Fresh China tariffs a worry for US wine producers

China plans to again raise tariffs on US wine imports as part of retaliatory levies on $60bn of US goods, in a move that has heightened concerns among American wineries over their access to the developing market.

China said today (13 May) that it would raise import tariffs on thousands of US products, predominantly in the agriculture sector, from 1 June in retaliation for fresh US tariffs announced late last week.

Wine will be among the products targeted, confirmed the California-based Wine Institute.

It said, ‘Effective June 1, China will add another 15% tariff on US wine imports to their country. The additional 15% tariff is on top of a previous 15% tariff increase implemented in April 2018 and another 10% increase in September 2018. When compounded, the new total tax and tariff rate will be 91%.’

‘This is the third Chinese tariff increase on US wine in the past 14 months, and with each additional round, it becomes more and more difficult to compete in the fastest-growing wine market in the world,’ said Robert Koch, president and CEO of Wine Institute.

He said that the California brand remained strong in China, but he warned of ‘long-term market loss’ if the dispute between the US and China is not resolved.

Some producers have already been hit hard following China’s tariff rises on US wines in 2018.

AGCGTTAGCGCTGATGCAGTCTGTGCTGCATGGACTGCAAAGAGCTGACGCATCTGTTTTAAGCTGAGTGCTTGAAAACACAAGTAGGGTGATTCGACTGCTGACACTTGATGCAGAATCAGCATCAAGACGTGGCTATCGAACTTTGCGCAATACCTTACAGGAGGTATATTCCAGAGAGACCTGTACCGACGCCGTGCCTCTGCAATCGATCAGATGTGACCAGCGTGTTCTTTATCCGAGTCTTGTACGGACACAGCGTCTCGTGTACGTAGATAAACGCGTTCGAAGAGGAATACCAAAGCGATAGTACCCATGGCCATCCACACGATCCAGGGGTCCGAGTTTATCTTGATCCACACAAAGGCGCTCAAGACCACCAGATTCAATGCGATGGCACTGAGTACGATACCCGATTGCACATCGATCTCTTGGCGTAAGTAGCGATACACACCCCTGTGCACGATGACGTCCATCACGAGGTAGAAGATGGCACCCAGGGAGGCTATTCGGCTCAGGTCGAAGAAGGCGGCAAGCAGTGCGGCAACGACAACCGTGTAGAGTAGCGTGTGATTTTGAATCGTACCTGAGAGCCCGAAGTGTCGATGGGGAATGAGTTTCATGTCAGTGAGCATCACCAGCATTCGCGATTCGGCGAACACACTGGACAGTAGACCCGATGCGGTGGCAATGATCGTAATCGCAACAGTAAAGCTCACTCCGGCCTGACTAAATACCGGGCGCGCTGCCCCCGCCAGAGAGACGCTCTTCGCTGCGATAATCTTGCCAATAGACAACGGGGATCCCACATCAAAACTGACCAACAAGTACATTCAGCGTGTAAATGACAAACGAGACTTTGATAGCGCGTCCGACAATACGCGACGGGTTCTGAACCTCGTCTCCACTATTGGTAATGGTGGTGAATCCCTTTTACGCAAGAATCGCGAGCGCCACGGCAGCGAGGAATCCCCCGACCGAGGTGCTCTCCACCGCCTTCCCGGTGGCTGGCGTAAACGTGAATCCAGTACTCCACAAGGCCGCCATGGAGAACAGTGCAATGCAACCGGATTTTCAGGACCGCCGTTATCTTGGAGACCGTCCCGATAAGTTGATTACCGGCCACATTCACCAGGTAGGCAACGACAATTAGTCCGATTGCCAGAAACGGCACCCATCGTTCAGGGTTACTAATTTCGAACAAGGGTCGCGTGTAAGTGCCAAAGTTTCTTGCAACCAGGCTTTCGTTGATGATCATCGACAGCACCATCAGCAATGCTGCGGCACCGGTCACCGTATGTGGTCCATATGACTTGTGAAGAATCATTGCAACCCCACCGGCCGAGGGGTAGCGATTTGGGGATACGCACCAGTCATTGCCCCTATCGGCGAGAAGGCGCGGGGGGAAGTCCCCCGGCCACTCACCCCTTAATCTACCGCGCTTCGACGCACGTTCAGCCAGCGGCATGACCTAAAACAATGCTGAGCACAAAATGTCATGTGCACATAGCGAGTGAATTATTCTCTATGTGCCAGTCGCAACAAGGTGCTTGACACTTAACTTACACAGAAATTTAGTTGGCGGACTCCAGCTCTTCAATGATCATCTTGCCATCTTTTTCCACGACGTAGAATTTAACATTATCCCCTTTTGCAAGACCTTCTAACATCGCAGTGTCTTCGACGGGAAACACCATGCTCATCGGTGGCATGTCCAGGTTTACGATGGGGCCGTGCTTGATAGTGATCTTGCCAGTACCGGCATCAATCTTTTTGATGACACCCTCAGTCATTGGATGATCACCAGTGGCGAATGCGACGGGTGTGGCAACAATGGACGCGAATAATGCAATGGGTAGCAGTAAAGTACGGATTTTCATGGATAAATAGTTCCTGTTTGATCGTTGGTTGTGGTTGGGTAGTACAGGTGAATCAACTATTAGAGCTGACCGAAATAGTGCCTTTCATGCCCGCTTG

US wine exports to China sank by nearly 25% in value in 2018, to $59.3m, with volumes down 13% – although China remained the fifth largest destination for US wines by value, according to figures from the Wine Institute.

Michael Honig, of Honig Vineyard and Winery, told Decanter.com late last week, ‘Honig’s sales to China have dropped from hundred[s] of cases to zero.’

There is a concern that US wineries could fall behind in the race to supply China’s growing middle class.

‘We are not only losing today, but will have a hard time gaining sales back as other parts of the wine world take our store and restaurant placements,’ said Honig.

Australia is one country poised to capitalise after China eliminated tariffs on Australian wines in January 2019 as part of a free trade deal between the two nations.

‘Australia and Chile have preferential trade agreements that increase market access in China relative to other key suppliers,’ wrote two academics in an article on wine supply for the US Agricultural and Applied Economics Association’s Choices magazine in late 2018.

‘The United States now faces the largest trade barrier for wine exports to China,’ said assistant professor Amanda Countryman and professor Andrew Muhammad, of Colorado State University and the University of Tennessee respectively.

They said that US wineries’ best chance of being competitive was to push a quality message.

The Wine Institute said in April this year that some of the $129.8m of US wines exported to Hong Kong in 2018 ‘are being re-exported to other countries, including Mainland China’.

Updated at 18:55 UK time on 14/05 with Wine Institute comments.